Weiner, who is mulling a run for mayor of New York, cited the example of an ailing President Franklin D. Roosevelt, who in January 1945 limited his inaugural celebration in the midst of World War II to a simple ceremony on the White House balcony, followed by a spartan buffet lunch featuring chicken salad, pound cake and coffee.

However, there is no clear precedent for whether wartime inaugurals should be gala or solemn.

In 1865, crowds overran the White House for President Abraham Lincoln's second inauguration as the Civil War was drawing to a close. In 1953, President Dwight D. Eisenhower's first inaugural was the biggest staged up to that time, and President Richard M. Nixon's 1969 and 1973 inaugurals -- held amid the divisive Vietnam War -- weren't scaled down.

"These are sober times. ... The image that is most troubling is of a president in black tie holding a champagne flute at a time when so many soldiers are eating out of a plastic pouch while getting shot at in Iraq," Weiner added.

About 60 protests are planned for the inaugural, representing a variety of anti-war, anti-Bush, anti-capitalist, pro-environment, pro-abortion rights and pro-civil liberties causes. One group sued last week, claiming that the National Park Service is unduly limiting protesters' access to Pennsylvania Avenue, widely known as "America's main street.''

Access to the bleachers set up along Pennsylvania will be restricted to those who have bought tickets from the private Presidential Inaugural Committee, or the committee's guests.

The White House has rejected the idea of truncating the three-day inaugural plans, which call for a patriotic pageant called "American Heroes --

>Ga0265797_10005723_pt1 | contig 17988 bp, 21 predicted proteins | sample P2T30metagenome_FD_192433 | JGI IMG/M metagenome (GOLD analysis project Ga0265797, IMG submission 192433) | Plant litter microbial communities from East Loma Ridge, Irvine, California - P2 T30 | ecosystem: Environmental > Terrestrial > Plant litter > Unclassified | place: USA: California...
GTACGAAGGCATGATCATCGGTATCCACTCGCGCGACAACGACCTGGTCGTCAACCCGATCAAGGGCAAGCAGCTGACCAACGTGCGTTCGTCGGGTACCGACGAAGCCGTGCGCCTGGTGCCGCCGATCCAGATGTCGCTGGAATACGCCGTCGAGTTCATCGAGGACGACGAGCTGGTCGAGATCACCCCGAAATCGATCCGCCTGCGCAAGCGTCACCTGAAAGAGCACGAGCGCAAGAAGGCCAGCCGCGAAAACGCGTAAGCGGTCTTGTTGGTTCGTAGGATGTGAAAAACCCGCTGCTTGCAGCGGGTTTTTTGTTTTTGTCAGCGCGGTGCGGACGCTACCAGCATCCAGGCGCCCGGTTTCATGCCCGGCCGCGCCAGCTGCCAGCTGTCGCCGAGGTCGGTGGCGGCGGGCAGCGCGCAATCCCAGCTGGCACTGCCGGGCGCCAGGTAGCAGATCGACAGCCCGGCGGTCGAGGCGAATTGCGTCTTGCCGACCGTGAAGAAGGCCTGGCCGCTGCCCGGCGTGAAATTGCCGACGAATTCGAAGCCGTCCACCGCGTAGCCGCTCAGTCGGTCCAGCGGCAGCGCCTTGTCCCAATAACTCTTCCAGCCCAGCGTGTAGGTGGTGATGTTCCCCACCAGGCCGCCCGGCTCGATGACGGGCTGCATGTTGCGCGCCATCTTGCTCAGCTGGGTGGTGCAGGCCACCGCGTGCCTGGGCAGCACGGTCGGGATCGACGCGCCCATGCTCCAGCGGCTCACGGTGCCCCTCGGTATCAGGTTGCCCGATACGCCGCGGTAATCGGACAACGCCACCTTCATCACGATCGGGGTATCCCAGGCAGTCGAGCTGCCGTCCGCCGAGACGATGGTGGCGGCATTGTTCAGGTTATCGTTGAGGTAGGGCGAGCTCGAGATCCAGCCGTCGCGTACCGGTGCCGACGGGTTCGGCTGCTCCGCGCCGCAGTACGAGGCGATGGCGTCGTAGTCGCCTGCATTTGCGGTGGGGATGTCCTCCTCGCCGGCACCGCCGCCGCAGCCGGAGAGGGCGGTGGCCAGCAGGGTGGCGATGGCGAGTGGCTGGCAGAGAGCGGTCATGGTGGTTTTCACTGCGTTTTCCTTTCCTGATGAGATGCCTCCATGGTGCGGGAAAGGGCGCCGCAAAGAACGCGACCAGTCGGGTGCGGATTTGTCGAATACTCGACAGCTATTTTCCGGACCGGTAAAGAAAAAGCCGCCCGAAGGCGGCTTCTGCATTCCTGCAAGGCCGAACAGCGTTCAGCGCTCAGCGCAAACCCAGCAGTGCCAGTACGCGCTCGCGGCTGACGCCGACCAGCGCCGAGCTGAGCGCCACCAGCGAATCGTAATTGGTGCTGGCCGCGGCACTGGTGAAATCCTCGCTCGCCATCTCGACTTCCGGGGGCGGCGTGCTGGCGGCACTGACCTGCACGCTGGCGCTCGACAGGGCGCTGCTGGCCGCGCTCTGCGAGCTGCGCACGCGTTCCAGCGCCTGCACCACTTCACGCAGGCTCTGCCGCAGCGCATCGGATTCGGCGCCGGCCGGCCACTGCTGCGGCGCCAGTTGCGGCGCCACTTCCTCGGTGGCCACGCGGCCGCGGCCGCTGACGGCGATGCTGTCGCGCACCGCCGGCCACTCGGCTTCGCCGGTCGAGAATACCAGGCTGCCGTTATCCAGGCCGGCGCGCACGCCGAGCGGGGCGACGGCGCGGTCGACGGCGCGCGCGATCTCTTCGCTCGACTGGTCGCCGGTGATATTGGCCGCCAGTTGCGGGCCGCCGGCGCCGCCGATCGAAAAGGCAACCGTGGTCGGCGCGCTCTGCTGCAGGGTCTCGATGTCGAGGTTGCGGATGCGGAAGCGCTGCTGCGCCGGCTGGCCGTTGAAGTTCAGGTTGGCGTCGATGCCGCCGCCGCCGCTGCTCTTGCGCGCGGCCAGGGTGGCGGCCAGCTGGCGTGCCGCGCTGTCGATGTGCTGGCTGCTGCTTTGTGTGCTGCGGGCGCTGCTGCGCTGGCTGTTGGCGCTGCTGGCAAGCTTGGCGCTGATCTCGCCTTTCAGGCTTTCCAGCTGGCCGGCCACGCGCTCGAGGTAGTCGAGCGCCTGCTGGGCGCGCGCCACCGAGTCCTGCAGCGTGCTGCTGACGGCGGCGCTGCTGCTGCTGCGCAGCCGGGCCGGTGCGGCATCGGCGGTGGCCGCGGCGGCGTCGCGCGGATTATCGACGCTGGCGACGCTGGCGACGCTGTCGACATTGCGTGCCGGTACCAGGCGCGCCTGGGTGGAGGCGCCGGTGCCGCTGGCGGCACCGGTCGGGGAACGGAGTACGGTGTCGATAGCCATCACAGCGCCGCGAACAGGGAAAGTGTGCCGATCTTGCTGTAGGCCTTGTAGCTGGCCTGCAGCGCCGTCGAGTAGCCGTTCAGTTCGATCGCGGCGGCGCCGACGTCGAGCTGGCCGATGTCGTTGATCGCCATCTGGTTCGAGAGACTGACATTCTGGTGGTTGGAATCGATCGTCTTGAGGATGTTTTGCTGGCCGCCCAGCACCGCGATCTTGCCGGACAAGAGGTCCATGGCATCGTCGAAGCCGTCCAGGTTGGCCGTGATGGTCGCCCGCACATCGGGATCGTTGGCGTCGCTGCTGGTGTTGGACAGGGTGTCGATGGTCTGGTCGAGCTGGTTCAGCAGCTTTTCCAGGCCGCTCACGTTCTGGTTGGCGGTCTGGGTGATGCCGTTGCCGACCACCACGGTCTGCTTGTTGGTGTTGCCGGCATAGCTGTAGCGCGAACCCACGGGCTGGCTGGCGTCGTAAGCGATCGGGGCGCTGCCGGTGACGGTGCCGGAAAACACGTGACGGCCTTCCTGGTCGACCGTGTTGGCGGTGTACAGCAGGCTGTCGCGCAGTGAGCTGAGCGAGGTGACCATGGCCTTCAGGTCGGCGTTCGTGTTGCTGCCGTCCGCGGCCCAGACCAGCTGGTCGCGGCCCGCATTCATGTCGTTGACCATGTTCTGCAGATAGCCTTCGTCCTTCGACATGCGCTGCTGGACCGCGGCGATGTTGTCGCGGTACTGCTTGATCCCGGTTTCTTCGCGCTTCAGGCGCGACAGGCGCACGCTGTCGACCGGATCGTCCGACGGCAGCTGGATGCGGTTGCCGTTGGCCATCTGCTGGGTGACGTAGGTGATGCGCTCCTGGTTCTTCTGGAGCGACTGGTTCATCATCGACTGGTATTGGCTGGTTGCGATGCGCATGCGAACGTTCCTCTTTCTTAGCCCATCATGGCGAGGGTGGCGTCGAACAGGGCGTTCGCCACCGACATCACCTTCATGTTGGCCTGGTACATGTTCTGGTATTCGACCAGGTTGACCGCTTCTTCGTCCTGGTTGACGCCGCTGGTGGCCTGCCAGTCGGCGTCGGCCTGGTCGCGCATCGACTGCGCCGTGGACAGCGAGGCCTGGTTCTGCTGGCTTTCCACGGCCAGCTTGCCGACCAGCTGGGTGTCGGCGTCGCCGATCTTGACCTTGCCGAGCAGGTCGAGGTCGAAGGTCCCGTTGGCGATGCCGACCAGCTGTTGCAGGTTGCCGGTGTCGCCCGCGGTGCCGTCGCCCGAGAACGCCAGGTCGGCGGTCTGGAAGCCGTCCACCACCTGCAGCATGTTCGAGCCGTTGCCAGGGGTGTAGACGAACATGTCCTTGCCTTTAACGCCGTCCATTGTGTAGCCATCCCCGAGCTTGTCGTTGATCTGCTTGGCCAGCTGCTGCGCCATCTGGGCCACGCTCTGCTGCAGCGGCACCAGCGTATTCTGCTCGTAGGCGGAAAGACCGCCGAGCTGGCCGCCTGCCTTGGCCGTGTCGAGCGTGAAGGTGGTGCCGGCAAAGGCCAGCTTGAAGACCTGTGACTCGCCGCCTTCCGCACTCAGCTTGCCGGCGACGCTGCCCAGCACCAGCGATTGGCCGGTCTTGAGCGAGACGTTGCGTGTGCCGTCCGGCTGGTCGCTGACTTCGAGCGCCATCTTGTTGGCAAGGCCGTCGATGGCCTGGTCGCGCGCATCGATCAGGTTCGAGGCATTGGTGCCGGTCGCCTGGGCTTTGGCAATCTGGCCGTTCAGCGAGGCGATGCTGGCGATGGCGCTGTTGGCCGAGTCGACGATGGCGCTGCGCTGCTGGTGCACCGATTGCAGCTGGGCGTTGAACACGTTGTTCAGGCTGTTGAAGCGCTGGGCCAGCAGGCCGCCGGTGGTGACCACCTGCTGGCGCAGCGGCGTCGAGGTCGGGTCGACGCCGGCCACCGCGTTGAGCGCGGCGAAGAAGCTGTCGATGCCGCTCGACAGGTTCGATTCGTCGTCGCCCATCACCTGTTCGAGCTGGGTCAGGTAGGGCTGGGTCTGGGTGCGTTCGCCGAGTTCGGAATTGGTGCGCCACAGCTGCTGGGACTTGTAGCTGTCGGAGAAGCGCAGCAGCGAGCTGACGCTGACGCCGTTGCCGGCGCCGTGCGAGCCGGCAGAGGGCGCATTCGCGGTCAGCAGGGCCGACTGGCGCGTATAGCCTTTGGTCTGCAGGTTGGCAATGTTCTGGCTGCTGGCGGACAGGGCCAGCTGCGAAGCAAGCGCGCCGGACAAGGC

A Salute to Those Who Serve" today at the indoor MCI Center, Washington's downtown arena; a youth concert at the D.C. Armory featuring Hillary Duff; fireworks on Wednesday evening; a two-hour parade on Pennsylvania Avenue after the ceremony on the Capitol's west front at noon Thursday; and nine inaugural balls that evening.

"They're a ceremony of our history. They're a ritual of our government. I think it's really important to have the inauguration every time,'' first lady Laura Bush told a reporters' roundtable in the White House last Friday.

Her view was seconded by 77-year-old Charlie Brotman, who on Thursday will handle the announcing duties at the inaugural parade for the 13th consecutive time. It's an unpaid job that Brotman, former public address announcer for the Washington Senators, said he has gladly undertaken since Eisenhower's second parade in 1957.

"Let's continue our normal lives as best we can,'' said Brotman, who will be stationed atop the reviewing stand erected across Pennsylvania Avenue from the White House. From there, he serves as the president's eyes and ears, alerting the president in his heated reviewing stand to what marching units and floats are coming his way.

"It's just a few hours of entertainment. The war isn't going to stop tomorrow,'' he said.

The entertainment has already started in Washington, and by the time Thursday comes, local hotels will be jammed with an estimated 100,000 visitors.

At Political Americana, a collectibles shop on Pennsylvania, trinkets marking the second inauguration of Bush and Vice President Dick Cheney fill the shelves. There's a $4 "You're Hired'' button featuring Bush and millionaire Donald Trump, star of NBC's reality series "The Apprentice.''

A Navy blue golf towel carrying the inaugural logo sells for $12.99, and a coffee mug bearing the likenesses of the president and vice president goes for the same price.

Bush has told inaugural organizers that he wants Thursday's parade to last no more than two hours, a formidable task because it will feature about 11,000 participants in six dozen military units, color guards, marching bands and floats from around the country spread out over a route of 1.7 miles.

Based on his experience, Brotman is skeptical it can be done. "Two hours? Yeah, I hear that every four years,'' he said.